As examples, here are some of the core modules in Apache 2.0 that were rewritten to use filters. (Understanding how filters are used within the core of Apache 2.0 can help you use those filters and decide when to write your own filters.)

* mod_include. mod_include is responsible for handling server-side includes (SSIs). SSIs are HTML pages with special markup that require special processing, such as the introduction of variables (such as DATE or LAST_MODIFIED), conditionals (if a variable is set, then display “XYZ,” else “ABC”), and including other pages (via the #include option).

mod_include is an excellent, almost canonical use of filters, since mod_include isn’t responsible for deciding what file should be delivered. In prior releases, mod_include had to duplicate some of Apache’s internal features to be able to serve content. Now, it can rely on the default handler to select the page to deliver, and it can operate on the stream as before.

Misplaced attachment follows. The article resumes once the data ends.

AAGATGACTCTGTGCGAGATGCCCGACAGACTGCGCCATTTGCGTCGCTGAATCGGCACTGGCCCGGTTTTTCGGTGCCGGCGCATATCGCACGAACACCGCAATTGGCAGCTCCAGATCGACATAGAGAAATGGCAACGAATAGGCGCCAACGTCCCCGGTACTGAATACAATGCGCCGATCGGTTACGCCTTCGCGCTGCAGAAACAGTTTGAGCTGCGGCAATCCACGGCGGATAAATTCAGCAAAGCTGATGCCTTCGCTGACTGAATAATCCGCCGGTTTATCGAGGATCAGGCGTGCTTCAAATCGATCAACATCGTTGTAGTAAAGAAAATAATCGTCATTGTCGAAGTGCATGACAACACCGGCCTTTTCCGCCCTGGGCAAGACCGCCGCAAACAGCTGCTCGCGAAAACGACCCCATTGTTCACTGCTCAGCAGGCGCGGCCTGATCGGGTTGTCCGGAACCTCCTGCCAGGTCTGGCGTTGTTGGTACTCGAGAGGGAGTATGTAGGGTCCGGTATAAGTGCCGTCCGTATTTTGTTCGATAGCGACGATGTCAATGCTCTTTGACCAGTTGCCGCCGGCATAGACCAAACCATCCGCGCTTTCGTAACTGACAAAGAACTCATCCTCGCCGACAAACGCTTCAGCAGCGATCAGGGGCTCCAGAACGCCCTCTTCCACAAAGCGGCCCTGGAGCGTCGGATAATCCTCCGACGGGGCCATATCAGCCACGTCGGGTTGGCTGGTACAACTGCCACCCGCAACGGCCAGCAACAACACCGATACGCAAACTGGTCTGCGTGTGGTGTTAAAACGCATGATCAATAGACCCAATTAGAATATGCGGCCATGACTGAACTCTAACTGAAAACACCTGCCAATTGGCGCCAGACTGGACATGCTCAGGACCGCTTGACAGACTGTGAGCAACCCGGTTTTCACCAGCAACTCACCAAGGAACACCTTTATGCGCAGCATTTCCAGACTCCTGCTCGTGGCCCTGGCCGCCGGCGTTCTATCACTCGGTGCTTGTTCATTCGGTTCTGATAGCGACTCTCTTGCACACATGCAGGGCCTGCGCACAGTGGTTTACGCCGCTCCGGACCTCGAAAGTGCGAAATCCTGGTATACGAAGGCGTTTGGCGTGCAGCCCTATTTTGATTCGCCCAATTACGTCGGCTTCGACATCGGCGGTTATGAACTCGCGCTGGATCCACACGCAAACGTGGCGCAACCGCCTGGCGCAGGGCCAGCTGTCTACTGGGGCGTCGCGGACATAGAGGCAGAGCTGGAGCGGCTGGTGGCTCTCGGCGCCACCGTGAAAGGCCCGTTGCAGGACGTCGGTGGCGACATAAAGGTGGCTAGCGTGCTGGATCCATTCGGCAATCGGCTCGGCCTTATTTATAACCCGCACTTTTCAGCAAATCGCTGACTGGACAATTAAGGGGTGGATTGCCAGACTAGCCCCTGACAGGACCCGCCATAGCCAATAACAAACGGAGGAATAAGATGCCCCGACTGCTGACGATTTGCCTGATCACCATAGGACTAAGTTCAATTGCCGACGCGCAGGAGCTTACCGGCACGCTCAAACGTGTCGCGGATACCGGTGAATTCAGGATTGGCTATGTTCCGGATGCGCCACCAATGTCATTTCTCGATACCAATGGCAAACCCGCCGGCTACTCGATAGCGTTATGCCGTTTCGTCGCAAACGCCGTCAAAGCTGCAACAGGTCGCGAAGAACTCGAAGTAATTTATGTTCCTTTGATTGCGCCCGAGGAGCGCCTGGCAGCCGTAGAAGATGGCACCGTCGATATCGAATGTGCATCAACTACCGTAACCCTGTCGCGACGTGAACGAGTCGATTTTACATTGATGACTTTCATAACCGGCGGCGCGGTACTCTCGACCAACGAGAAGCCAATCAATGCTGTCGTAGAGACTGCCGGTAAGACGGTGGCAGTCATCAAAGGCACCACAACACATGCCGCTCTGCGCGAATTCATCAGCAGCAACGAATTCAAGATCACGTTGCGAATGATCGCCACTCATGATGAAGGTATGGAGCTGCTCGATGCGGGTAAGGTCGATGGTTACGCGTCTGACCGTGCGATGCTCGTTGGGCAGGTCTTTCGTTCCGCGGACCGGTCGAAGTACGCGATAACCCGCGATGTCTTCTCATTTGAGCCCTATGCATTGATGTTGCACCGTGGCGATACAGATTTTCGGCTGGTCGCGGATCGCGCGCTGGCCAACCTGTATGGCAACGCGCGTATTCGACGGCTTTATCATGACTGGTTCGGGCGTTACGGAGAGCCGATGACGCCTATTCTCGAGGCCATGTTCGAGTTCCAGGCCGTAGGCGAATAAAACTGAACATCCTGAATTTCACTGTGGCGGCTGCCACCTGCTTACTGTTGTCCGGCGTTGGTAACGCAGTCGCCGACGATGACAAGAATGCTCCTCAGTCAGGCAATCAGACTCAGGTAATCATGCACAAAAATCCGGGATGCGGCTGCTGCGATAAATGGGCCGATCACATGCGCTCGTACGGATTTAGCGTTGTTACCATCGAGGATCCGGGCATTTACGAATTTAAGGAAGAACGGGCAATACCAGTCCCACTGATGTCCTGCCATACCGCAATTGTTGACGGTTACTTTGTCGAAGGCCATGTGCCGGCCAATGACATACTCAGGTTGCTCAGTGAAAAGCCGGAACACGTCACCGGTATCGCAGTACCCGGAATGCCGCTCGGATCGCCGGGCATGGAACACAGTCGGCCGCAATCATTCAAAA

* mod_ext_filter. mod_ext_filter is a module that allows an external program to be invoked as a filter. Any program that can operate as a filter in a Unix environment can be used with mod_ext_filter, as long as it doesn’t require any user interaction. However, since this filter requires a new process per request, external programs can become an inefficient way to implement filters. However, mod_ext_filter may be useful for implementing a quick fix or prototype of a filter. Here’s an example of using mod_ext_filter to replace all text in the response body that says “Hello” with “Goodbye:”

ExtFilterDefine goodbye mode=output
cmd=”/usr/bin/sed s/Hello/Goodbye/g”
<Location \>
AddOutputFilter goodbye .html